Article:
We deserve so much better from the BBC
Few will disagree with the chairman of the Public Accounts Committee Margaret Hodge who said the hearing into inflated pay-offs to executives at the BBC had been a grossly unedifying occasion. The broadcaster has been criticised, and rightly so, for the scale of the redundancy payments – £25m to 150 outgoing executives, some £2m more than their contracts stipulated that they should get.
The BBC is in an envious position, insulated from the rigours of these recessionary times through the licence fee. The scale of the salaries it paid out of the public purse are mind-boggling to the ordinary person and some might even view them as an affront at a time when all sectors of society are facing financial strictures.
What is even more disturbing is that decisions were being made by high-ranking executives seemingly without any checks or balances in place. There was the extraordinary situation of the PAC being told different stories by different people of who knew what and who approved what. The BBC Trust, which is supposed to be the licence fee payers' guardian, was not informed, according to one report, that senior executives were being paid over the odds to leave the broadcaster quietly. A former director general and the current chairman of the Trust directly contradicted each other's version of events. None of this will go down well with the government at a time when a debate on the renewal of the charter for the BBC is about to begin. Certainly there will be close scrutiny of how the corporation is governed. It certainly seems from the evidence presented to the PAC that the Trust has failings and there will be strong arguments that its future role should be, at least, in tandem with Ofcom.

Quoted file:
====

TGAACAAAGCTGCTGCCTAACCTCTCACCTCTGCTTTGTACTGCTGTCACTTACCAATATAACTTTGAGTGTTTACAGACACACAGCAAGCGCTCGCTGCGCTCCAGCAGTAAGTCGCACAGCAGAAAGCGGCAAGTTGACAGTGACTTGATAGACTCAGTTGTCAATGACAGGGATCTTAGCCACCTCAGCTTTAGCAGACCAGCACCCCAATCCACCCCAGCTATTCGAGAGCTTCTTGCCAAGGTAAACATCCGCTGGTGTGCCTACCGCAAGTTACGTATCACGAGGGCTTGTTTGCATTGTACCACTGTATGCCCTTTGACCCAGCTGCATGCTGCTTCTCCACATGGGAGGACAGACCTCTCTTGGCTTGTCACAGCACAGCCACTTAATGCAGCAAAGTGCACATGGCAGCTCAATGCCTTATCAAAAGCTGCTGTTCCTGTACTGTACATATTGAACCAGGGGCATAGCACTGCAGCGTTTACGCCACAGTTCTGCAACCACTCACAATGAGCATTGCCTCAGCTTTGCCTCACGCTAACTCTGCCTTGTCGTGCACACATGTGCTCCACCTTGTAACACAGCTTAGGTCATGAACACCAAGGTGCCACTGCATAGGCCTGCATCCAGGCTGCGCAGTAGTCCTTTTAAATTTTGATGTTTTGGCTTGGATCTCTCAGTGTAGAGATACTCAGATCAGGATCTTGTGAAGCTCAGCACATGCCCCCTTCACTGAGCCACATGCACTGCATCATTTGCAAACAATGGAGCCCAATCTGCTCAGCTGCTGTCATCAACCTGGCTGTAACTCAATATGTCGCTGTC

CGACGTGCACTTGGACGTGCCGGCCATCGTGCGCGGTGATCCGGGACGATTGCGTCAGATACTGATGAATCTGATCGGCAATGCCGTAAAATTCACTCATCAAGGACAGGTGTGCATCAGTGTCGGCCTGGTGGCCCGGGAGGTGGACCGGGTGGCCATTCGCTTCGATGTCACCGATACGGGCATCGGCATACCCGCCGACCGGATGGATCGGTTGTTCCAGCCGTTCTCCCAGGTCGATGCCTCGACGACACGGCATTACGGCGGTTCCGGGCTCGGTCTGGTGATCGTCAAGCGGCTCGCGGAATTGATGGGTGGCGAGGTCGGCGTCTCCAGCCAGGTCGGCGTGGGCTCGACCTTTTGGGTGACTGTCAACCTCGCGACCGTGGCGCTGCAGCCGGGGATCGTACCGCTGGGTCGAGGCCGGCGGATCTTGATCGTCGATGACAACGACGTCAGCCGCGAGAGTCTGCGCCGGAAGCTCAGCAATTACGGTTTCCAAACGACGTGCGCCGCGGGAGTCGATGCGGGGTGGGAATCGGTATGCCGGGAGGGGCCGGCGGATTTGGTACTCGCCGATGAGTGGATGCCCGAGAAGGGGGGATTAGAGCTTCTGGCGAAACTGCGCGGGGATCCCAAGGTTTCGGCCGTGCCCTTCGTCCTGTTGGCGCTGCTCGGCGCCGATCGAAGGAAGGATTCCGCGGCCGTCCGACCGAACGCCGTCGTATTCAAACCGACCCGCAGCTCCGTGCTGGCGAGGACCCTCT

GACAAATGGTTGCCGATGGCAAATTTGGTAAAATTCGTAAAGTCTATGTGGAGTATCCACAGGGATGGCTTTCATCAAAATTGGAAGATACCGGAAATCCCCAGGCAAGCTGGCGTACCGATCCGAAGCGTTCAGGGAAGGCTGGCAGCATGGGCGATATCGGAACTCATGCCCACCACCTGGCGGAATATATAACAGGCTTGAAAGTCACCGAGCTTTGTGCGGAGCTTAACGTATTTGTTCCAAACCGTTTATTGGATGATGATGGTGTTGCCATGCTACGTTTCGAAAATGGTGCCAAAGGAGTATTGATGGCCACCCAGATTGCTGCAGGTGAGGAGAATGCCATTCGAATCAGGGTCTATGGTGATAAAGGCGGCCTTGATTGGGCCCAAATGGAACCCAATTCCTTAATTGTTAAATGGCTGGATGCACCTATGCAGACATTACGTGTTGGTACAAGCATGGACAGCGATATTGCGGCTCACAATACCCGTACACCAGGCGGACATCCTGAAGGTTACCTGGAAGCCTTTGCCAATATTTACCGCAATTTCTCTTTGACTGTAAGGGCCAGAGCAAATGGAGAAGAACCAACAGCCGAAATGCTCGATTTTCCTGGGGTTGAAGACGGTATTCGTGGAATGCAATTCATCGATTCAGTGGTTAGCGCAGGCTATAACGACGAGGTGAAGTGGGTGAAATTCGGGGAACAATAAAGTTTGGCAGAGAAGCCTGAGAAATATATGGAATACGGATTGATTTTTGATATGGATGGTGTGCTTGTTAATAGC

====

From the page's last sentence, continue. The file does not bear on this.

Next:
The broadcaster is funded very generously by the public and this seems to have created an unreal bubble in which senior executives operated. That bubble has now been burst and the public will expect a much greater sense of realism when it comes to salaries and pay-offs in the future.